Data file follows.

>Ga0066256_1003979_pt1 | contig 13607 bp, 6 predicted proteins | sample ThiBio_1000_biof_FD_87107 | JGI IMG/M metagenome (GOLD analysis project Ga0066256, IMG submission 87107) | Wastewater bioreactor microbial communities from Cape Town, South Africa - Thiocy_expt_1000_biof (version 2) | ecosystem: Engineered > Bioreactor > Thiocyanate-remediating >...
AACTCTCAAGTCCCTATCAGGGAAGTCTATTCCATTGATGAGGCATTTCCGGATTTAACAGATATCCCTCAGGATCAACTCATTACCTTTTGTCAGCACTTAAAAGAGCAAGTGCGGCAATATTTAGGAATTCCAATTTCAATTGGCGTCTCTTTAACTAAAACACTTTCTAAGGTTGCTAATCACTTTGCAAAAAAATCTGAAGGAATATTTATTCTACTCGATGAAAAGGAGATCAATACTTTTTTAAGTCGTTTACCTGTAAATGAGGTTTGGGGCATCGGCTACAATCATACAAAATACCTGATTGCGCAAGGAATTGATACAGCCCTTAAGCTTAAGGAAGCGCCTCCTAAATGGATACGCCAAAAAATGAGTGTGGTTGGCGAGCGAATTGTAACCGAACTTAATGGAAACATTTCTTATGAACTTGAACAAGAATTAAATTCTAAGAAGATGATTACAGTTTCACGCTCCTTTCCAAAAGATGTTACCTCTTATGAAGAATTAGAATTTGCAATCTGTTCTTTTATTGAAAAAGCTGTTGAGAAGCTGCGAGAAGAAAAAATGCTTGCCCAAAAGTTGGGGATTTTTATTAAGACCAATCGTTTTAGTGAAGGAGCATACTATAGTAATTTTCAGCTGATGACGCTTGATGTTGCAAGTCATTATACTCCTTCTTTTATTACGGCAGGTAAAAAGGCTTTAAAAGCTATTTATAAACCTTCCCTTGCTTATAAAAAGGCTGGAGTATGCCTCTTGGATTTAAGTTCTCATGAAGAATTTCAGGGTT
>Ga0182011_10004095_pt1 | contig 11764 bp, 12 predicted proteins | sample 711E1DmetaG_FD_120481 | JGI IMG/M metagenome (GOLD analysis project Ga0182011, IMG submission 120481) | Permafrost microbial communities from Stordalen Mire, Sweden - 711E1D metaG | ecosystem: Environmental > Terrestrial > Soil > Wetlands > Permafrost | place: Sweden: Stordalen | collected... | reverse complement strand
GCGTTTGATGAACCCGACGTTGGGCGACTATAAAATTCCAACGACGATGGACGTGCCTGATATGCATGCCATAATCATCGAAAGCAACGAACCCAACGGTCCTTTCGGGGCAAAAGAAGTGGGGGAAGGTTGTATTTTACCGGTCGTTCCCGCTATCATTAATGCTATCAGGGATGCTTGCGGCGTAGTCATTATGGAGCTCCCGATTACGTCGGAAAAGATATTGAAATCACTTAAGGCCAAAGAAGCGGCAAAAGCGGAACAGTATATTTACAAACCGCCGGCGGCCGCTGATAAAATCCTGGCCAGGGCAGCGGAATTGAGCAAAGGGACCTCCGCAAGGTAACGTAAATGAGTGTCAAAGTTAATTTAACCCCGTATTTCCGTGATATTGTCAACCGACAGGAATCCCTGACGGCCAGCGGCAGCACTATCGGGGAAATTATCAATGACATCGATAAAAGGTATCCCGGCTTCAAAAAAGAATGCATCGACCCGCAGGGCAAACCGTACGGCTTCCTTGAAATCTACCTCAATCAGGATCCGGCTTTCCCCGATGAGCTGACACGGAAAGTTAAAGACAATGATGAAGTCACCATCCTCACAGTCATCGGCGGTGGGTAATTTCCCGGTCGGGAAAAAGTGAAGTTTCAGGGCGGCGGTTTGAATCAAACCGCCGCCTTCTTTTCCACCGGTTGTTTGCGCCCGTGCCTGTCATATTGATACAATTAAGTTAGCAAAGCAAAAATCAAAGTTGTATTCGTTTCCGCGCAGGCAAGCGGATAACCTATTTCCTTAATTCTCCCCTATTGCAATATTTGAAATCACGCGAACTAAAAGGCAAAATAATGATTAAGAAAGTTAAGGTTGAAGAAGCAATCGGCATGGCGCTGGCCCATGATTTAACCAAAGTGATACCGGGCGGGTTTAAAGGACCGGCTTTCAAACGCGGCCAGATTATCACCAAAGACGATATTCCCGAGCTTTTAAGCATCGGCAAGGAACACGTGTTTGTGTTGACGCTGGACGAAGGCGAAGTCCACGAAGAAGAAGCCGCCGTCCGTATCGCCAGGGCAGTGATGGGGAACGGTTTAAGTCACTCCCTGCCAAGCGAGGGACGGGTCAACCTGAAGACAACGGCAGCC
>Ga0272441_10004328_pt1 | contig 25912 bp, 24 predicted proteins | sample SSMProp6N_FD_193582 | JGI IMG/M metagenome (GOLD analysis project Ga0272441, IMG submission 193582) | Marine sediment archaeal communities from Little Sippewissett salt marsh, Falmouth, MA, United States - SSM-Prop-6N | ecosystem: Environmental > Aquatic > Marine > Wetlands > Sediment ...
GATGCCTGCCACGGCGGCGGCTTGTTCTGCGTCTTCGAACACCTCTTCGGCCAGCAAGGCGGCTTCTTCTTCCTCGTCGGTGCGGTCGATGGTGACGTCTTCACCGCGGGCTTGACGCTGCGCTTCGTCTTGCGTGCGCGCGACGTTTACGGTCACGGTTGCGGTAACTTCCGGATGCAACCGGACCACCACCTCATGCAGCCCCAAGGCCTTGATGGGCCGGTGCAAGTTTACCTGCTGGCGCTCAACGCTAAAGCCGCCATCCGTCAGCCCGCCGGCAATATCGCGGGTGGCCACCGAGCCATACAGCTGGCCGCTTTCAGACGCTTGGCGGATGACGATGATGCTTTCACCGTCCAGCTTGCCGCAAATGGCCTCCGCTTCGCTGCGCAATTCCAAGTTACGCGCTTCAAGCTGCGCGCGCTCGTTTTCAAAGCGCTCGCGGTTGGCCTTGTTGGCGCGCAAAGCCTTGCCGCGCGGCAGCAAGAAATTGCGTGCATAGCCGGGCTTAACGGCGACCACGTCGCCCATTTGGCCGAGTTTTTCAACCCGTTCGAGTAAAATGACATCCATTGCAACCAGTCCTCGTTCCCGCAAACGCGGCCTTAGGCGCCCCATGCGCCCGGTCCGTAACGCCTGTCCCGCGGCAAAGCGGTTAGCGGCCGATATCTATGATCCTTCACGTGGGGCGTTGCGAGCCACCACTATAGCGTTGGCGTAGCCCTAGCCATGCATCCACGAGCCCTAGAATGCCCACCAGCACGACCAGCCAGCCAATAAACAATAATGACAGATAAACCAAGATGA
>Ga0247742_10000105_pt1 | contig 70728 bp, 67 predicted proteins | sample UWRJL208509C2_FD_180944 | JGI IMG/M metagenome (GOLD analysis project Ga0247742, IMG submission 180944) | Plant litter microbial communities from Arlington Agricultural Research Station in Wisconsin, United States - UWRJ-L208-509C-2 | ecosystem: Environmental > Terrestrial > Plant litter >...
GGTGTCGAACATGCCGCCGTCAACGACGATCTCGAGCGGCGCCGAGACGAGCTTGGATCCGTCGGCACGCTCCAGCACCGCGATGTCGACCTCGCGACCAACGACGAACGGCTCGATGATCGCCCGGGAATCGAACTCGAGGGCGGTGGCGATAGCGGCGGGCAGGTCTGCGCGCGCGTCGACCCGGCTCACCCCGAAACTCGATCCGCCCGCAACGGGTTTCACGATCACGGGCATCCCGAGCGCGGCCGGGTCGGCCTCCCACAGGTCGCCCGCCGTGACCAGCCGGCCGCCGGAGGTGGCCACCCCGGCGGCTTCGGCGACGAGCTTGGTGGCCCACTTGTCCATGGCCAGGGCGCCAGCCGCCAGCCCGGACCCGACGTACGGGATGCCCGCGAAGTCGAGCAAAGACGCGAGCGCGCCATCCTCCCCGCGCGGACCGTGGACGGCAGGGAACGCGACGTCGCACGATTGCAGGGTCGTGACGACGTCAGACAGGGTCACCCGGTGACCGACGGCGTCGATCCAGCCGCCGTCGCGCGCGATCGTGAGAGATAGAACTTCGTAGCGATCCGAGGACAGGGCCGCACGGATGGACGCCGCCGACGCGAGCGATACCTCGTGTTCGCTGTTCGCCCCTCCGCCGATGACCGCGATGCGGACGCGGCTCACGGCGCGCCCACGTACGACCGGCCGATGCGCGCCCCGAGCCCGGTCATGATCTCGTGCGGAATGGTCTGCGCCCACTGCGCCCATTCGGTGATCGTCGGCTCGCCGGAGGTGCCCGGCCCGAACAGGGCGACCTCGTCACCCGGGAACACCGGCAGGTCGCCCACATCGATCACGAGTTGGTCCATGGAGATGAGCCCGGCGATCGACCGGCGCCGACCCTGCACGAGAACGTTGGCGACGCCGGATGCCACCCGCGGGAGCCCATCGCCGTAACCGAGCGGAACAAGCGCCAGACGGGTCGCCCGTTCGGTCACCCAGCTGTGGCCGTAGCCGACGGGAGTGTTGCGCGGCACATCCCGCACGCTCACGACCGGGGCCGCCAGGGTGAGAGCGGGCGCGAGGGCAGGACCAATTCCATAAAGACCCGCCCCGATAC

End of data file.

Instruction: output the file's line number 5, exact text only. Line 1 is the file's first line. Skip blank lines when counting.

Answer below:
>Ga0272441_10004328_pt1 | contig 25912 bp, 24 predicted proteins | sample SSMProp6N_FD_193582 | JGI IMG/M metagenome (GOLD analysis project Ga0272441, IMG submission 193582) | Marine sediment archaeal communities from Little Sippewissett salt marsh, Falmouth, MA, United States - SSM-Prop-6N | ecosystem: Environmental > Aquatic > Marine > Wetlands > Sediment ...